Briefly the Peltzman Effect is that regulations to improve safety may cause unintended greater harm because people now feel safer and thus will take greater risks that could affect others. His classic example is laws requiring people to wear seatbelts did not lower traffic harm but increased it. You feel more invincible with a seatbelt and an airbag, so why pay as much attention as you used to without these devices? Imagine how much harder you'd charge someone in football if you were both wearing helmets than if neither wore one. (Here is an EconTalk podcast with him on the topic.)
But this is not limited to government regulations, as mandatory seatbelts and airbags could have arisen purely through consumer demand, if they were truly that crazy about safety features. The same greater degree of recklessness would follow.
I think we see this in consumption of junk food by children. Here the ones demanding safer food are the parents, all part of the health food craze that began in the 1980s but got crazy over the past 20 years. Surprisingly -- or not -- this matches the timing of the obesity epidemic (and of all other diseases within Metabolic Syndrome, like diabetes). It struck young people somewhat later, beginning around the late '70s and early '80s for adults and by the late '80s to mid-'90s for young people.
The main culprit is the switch away from animal products to a carb-heavy diet, especially loaded up with grains, starches, and sugars. Now where would kids get that kind of food from? Breakfast cereal, which is almost all grains and sugars. This is the time when bacon and fried eggs started vanishing from little kids' breakfasts and were replaced with cereal. Kids eat way more sugar than they did before the late '80s / mid-'90s onset of the youth obesity epidemic, and how much junky cereal parents allow their kids to eat plays a big part.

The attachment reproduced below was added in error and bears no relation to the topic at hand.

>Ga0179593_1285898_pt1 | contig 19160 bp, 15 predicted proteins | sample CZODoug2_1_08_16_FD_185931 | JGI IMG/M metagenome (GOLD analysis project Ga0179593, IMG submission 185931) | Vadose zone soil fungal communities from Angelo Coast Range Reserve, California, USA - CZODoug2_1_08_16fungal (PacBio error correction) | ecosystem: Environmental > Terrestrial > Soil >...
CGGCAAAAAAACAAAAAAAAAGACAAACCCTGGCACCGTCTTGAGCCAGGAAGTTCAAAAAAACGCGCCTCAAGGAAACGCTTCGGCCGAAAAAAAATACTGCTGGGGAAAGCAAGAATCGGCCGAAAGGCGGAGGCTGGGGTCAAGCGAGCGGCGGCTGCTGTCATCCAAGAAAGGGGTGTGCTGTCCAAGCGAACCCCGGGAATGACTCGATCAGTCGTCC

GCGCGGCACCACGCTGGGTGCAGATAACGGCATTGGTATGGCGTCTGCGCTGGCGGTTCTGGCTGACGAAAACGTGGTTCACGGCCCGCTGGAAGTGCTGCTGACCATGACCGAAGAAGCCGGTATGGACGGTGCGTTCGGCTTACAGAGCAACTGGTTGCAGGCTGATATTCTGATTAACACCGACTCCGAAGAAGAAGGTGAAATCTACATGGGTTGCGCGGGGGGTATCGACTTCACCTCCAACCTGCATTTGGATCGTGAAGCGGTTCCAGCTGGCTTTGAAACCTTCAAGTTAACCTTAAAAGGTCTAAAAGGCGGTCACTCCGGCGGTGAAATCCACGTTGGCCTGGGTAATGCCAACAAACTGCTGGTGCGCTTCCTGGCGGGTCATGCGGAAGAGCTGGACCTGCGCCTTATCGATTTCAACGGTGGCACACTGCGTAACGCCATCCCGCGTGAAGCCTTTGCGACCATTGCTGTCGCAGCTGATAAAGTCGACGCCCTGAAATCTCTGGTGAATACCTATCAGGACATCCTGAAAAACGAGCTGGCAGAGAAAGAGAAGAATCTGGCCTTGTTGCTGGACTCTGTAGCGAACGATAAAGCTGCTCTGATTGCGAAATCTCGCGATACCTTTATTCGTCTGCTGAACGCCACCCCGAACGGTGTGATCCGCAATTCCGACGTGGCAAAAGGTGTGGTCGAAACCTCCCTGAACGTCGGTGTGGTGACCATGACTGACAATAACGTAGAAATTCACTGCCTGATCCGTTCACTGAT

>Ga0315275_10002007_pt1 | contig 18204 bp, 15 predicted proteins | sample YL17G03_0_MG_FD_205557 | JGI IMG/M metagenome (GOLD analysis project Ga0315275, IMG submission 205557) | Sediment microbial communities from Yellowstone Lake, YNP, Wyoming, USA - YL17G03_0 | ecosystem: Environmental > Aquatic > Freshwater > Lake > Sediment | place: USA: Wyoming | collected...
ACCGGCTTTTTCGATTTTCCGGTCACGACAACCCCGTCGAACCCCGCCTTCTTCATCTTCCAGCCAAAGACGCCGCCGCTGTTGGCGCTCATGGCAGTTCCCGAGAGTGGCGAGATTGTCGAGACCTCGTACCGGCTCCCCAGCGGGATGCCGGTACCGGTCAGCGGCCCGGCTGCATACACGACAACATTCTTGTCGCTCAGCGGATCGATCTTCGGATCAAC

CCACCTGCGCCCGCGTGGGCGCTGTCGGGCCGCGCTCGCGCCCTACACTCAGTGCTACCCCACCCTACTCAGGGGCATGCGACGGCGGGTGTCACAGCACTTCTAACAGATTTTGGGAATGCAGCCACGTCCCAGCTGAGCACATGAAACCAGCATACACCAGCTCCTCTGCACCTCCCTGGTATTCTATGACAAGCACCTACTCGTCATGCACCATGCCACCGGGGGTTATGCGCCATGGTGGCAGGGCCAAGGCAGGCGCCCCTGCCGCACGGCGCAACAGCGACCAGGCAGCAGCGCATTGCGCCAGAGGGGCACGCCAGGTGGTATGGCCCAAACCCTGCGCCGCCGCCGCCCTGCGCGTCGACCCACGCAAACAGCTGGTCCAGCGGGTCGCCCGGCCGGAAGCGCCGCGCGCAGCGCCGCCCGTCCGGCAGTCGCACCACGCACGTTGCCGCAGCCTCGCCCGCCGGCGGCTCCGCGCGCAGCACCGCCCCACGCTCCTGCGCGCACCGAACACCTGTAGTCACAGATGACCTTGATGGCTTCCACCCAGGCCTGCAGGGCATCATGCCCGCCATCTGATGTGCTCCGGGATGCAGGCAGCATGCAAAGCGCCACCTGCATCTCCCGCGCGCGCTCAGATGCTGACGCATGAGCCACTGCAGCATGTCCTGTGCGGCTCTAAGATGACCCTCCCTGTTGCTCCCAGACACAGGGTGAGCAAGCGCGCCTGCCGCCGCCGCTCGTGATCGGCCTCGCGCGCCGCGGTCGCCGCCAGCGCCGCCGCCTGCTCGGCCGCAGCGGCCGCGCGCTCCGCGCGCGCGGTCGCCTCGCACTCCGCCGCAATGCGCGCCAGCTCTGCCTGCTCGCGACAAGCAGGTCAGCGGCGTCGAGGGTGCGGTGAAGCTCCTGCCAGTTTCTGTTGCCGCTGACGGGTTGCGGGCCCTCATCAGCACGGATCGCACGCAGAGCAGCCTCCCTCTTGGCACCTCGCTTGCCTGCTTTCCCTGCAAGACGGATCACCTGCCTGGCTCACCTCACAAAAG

Back in the '80s, cereal was frank about what it contained -- lots of sugar. (See here and here for a reminder.) Aside from all the cereals whose names had "sugar" in them, there were those with "chocolate," "cocoa," or "chocula," as well as ones that boasted their likeness to candy and dessert -- Reese's Puffs, Rocky Road, Ice Cream Cones, Cookie Crisp, etc. It was often vibrantly multi-colored like candy, sometimes even having brightly colored marshmallows.
No parent can look at those cereals and think, "Gee, the commercial says it's 'part of a complete breakfast,' so why not let Tommy gorge himself on Sugar Smacks?" As the health food foot soldier consumers stormed the supermarket, one of the first aisles that they razed to the ground was the cereals. I remember that aisle stretching into infinity, sometimes spilling over into an adjacent aisle, and with such a wide variety to choose from. Not that I eat processed carbs anymore, but I've checked my local supermarket's cereal aisle from time to time, and 1) there's not as much space devoted to it as before, and 2) nearly all of the candy-and-dessert types of cereals are gone, with so-called healthier alternatives in their place. You know, those 500 variations on granola and primitive cereals like Chex or Frosted Flakes.
When the parent sees Frosted Flakes, Frosted Mini-Wheats, Honey Nut Cheerios, etc., they recognize that there's some sweetness there ("frosted," "honey"), but it doesn't sound so bad. At least it's not called S'Mores and doesn't have marshmallows. Because the new cereals adopted during the health food craze appear less junky, parents will let their kids eat more of them. By contrast, when the cereals that parents bought for their kids were such flagrant sugar bombs, they would think twice about letting their kids pig out on them.